I must introduce a parenthetical protest against the abuse of the current term ‘social justice.’ From meaning ‘justice in relations between groups or classes’ it may slip into meaning a particular assumption as to what these relations should be; and a course of action might be supported because it represented the aim of ‘social justice,’ which from the point of view of ‘justice’ was not just. The term ‘social justice’ is in danger of losing its rational content — which would be replaced by a powerful emotional charge. I believe that I have used the term myself: it should never be employed unless the user is prepared to define dearly what social justice means to him, and why he thinks it just.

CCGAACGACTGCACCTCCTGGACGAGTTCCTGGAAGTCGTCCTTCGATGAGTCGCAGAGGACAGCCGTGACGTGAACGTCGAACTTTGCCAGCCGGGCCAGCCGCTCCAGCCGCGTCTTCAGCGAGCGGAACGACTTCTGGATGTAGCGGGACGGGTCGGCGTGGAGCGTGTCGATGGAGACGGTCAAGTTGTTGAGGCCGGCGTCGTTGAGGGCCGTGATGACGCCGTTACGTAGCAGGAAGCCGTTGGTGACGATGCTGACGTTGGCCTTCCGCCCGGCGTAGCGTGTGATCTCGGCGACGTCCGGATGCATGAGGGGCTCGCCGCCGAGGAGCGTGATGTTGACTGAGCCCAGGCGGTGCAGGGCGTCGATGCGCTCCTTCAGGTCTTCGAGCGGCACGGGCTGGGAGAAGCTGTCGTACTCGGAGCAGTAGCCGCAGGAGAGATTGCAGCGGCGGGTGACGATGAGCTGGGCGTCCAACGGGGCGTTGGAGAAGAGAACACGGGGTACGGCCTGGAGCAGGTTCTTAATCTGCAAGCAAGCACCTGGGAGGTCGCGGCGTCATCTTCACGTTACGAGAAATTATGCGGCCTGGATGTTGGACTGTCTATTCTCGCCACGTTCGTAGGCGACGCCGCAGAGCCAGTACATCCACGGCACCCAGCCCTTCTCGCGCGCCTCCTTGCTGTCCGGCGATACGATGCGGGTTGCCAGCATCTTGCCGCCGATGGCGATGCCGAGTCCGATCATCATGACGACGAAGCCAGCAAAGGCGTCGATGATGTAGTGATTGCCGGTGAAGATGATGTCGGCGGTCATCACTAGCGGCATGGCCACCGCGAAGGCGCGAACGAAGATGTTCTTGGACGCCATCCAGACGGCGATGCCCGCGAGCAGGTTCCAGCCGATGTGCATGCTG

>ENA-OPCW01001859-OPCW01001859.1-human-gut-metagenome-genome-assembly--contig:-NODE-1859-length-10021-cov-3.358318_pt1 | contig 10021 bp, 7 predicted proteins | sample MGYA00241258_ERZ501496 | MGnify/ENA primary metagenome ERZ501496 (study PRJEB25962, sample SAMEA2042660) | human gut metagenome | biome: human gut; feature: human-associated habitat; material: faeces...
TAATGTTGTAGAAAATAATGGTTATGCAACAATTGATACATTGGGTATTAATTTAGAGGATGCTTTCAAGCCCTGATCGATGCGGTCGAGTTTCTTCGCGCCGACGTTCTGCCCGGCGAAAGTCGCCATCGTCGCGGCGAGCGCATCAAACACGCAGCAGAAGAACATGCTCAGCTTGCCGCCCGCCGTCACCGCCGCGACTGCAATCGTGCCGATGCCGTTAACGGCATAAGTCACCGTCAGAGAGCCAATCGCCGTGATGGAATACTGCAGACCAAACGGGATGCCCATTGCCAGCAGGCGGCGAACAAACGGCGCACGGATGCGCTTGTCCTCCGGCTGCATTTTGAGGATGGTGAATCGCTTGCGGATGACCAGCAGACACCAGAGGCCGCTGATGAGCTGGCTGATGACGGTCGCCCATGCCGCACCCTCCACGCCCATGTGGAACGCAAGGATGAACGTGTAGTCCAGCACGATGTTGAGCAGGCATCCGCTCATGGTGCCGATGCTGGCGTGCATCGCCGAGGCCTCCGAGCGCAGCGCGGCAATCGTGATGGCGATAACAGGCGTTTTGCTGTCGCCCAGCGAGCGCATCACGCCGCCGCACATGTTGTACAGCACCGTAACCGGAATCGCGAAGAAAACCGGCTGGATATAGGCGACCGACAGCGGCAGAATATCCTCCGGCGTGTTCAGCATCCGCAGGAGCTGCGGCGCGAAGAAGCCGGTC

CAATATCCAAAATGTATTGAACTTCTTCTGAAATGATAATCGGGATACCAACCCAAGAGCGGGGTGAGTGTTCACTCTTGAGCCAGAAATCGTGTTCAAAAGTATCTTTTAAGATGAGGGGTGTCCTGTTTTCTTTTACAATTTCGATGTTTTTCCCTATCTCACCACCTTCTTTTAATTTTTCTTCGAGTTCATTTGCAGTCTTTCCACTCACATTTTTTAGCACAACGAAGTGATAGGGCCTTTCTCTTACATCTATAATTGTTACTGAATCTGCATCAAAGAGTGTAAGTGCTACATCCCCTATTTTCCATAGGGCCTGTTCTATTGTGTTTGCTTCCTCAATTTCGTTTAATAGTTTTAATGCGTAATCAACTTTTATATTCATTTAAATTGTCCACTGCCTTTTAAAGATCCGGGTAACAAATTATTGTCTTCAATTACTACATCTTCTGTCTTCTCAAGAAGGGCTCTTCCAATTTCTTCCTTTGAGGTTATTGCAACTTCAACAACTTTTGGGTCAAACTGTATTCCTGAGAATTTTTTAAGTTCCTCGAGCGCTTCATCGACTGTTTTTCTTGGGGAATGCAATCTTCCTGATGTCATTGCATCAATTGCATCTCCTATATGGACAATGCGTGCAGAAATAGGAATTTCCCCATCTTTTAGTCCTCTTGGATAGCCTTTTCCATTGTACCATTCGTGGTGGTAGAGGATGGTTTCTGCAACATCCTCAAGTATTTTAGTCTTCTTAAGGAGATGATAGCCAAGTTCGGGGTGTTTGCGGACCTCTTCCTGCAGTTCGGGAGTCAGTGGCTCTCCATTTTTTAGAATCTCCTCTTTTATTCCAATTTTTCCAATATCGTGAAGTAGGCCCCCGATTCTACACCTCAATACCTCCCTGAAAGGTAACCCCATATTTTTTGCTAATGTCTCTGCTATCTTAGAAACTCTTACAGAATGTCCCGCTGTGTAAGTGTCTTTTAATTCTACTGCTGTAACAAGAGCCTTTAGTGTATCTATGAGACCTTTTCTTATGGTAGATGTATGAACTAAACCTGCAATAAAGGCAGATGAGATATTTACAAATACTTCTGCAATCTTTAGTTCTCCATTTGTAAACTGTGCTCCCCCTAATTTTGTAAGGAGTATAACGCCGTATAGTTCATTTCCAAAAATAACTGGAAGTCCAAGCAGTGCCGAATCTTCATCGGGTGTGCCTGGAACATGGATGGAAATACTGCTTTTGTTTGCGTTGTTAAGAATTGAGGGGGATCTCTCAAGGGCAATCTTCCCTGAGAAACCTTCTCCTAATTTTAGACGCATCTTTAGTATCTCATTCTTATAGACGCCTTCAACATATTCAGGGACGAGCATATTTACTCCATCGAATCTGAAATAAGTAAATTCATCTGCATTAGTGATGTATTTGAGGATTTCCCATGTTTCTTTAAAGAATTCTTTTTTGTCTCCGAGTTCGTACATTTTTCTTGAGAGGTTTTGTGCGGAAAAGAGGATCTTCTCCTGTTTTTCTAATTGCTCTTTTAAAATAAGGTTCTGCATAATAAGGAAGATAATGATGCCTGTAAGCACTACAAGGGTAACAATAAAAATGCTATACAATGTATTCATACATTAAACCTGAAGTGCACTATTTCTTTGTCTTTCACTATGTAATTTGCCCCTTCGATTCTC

T. S. Eliot, Notes toward the Definition of Culture (1948)